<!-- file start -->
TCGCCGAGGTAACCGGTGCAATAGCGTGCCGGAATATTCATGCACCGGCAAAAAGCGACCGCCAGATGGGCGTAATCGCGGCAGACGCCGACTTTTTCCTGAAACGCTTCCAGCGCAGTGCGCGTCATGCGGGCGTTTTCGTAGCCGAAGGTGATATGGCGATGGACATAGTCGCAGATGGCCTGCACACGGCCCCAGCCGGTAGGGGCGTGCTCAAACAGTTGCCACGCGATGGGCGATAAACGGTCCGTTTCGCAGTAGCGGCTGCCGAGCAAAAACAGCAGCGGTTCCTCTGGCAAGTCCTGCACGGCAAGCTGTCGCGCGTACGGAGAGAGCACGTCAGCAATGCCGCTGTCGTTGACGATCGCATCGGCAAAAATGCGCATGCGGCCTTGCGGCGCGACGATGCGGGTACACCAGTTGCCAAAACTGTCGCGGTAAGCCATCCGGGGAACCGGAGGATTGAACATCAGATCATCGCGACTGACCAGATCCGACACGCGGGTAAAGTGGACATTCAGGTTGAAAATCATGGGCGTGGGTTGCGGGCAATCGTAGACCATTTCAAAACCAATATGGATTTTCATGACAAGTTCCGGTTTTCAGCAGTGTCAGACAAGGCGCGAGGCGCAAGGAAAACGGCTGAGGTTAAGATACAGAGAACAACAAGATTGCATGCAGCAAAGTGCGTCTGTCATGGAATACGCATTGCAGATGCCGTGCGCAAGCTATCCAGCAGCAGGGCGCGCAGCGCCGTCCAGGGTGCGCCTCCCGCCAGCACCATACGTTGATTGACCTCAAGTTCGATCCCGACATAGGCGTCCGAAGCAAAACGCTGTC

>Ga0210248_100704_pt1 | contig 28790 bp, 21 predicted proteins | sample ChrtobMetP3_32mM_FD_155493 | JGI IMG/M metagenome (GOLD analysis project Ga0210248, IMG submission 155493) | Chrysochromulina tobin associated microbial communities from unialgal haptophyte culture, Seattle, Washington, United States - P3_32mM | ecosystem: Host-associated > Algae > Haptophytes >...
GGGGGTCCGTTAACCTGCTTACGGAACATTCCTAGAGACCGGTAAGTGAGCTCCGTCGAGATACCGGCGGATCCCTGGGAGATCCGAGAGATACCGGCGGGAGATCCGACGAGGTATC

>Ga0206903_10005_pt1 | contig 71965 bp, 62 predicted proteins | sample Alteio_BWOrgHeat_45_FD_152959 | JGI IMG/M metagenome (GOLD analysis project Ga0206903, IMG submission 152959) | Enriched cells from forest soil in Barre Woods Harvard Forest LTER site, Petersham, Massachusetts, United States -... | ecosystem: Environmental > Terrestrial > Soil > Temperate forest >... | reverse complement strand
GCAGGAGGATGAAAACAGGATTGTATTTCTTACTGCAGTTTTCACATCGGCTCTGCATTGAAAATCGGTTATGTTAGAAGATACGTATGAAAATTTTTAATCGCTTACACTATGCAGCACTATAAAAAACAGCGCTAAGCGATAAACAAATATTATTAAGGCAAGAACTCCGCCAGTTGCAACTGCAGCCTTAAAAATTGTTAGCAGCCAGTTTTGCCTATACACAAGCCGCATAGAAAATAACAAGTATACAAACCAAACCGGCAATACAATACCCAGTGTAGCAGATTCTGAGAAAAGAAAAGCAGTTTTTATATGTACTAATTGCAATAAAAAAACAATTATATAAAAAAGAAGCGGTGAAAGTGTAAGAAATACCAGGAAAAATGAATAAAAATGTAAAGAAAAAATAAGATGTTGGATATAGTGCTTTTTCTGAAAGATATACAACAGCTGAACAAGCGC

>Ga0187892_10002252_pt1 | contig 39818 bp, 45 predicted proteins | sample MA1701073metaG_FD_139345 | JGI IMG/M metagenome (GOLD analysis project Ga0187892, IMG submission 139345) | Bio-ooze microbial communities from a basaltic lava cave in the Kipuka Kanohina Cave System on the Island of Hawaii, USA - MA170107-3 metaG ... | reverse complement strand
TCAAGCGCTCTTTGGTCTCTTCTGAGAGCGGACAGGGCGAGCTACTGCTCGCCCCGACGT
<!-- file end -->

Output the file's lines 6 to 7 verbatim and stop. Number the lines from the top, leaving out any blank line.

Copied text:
>Ga0187892_10002252_pt1 | contig 39818 bp, 45 predicted proteins | sample MA1701073metaG_FD_139345 | JGI IMG/M metagenome (GOLD analysis project Ga0187892, IMG submission 139345) | Bio-ooze microbial communities from a basaltic lava cave in the Kipuka Kanohina Cave System on the Island of Hawaii, USA - MA170107-3 metaG ... | reverse complement strand
TCAAGCGCTCTTTGGTCTCTTCTGAGAGCGGACAGGGCGAGCTACTGCTCGCCCCGACGT